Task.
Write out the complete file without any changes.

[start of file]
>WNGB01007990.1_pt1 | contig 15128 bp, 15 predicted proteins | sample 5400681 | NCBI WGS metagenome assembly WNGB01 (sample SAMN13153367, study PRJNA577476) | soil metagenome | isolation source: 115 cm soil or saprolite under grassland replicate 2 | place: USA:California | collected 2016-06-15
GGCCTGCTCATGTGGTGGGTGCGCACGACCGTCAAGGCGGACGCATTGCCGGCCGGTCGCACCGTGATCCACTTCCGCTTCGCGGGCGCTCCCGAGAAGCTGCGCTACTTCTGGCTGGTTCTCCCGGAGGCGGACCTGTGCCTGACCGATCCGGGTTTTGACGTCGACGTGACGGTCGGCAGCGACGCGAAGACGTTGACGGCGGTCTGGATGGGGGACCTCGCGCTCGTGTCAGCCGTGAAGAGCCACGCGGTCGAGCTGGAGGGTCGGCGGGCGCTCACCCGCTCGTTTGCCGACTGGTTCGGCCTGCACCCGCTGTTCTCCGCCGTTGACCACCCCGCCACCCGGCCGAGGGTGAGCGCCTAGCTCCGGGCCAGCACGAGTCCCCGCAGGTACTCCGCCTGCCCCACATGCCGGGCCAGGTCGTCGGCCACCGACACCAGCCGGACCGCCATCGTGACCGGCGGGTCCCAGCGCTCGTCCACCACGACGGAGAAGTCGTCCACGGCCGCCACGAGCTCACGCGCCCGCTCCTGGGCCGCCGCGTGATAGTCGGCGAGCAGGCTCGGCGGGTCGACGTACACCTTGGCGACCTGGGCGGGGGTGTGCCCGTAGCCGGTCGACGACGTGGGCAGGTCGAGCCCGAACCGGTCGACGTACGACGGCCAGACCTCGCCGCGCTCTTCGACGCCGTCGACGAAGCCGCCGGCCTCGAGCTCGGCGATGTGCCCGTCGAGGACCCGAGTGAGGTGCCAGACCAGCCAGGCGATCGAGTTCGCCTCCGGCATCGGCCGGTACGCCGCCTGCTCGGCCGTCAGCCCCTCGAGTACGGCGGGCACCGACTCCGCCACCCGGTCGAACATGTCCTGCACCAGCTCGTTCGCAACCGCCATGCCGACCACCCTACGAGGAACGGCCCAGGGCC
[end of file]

>WNGB01007990.1_pt1 | contig 15128 bp, 15 predicted proteins | sample 5400681 | NCBI WGS metagenome assembly WNGB01 (sample SAMN13153367, study PRJNA577476) | soil metagenome | isolation source: 115 cm soil or saprolite under grassland replicate 2 | place: USA:California | collected 2016-06-15
GGCCTGCTCATGTGGTGGGTGCGCACGACCGTCAAGGCGGACGCATTGCCGGCCGGTCGCACCGTGATCCACTTCCGCTTCGCGGGCGCTCCCGAGAAGCTGCGCTACTTCTGGCTGGTTCTCCCGGAGGCGGACCTGTGCCTGACCGATCCGGGTTTTGACGTCGACGTGACGGTCGGCAGCGACGCGAAGACGTTGACGGCGGTCTGGATGGGGGACCTCGCGCTCGTGTCAGCCGTGAAGAGCCACGCGGTCGAGCTGGAGGGTCGGCGGGCGCTCACCCGCTCGTTTGCCGACTGGTTCGGCCTGCACCCGCTGTTCTCCGCCGTTGACCACCCCGCCACCCGGCCGAGGGTGAGCGCCTAGCTCCGGGCCAGCACGAGTCCCCGCAGGTACTCCGCCTGCCCCACATGCCGGGCCAGGTCGTCGGCCACCGACACCAGCCGGACCGCCATCGTGACCGGCGGGTCCCAGCGCTCGTCCACCACGACGGAGAAGTCGTCCACGGCCGCCACGAGCTCACGCGCCCGCTCCTGGGCCGCCGCGTGATAGTCGGCGAGCAGGCTCGGCGGGTCGACGTACACCTTGGCGACCTGGGCGGGGGTGTGCCCGTAGCCGGTCGACGACGTGGGCAGGTCGAGCCCGAACCGGTCGACGTACGACGGCCAGACCTCGCCGCGCTCTTCGACGCCGTCGACGAAGCCGCCGGCCTCGAGCTCGGCGATGTGCCCGTCGAGGACCCGAGTGAGGTGCCAGACCAGCCAGGCGATCGAGTTCGCCTCCGGCATCGGCCGGTACGCCGCCTGCTCGGCCGTCAGCCCCTCGAGTACGGCGGGCACCGACTCCGCCACCCGGTCGAACATGTCCTGCACCAGCTCGTTCGCAACCGCCATGCCGACCACCCTACGAGGAACGGCCCAGGGCC